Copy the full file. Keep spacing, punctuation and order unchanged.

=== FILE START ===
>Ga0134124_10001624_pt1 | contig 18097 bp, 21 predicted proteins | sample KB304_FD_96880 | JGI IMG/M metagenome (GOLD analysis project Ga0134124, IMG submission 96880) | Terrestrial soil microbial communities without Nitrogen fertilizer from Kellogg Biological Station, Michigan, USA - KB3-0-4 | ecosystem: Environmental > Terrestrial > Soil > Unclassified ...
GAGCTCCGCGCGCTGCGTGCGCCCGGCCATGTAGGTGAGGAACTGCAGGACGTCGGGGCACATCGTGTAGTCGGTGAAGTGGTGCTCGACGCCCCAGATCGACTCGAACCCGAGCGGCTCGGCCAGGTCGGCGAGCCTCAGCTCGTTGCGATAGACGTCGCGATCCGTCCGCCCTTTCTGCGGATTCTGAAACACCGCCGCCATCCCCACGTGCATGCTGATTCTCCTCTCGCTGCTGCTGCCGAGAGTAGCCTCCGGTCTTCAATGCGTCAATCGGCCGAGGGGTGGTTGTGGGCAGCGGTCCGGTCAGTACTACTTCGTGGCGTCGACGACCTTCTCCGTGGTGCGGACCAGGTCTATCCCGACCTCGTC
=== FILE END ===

>Ga0134124_10001624_pt1 | contig 18097 bp, 21 predicted proteins | sample KB304_FD_96880 | JGI IMG/M metagenome (GOLD analysis project Ga0134124, IMG submission 96880) | Terrestrial soil microbial communities without Nitrogen fertilizer from Kellogg Biological Station, Michigan, USA - KB3-0-4 | ecosystem: Environmental > Terrestrial > Soil > Unclassified ...
GAGCTCCGCGCGCTGCGTGCGCCCGGCCATGTAGGTGAGGAACTGCAGGACGTCGGGGCACATCGTGTAGTCGGTGAAGTGGTGCTCGACGCCCCAGATCGACTCGAACCCGAGCGGCTCGGCCAGGTCGGCGAGCCTCAGCTCGTTGCGATAGACGTCGCGATCCGTCCGCCCTTTCTGCGGATTCTGAAACACCGCCGCCATCCCCACGTGCATGCTGATTCTCCTCTCGCTGCTGCTGCCGAGAGTAGCCTCCGGTCTTCAATGCGTCAATCGGCCGAGGGGTGGTTGTGGGCAGCGGTCCGGTCAGTACTACTTCGTGGCGTCGACGACCTTCTCCGTGGTGCGGACCAGGTCTATCCCGACCTCGTC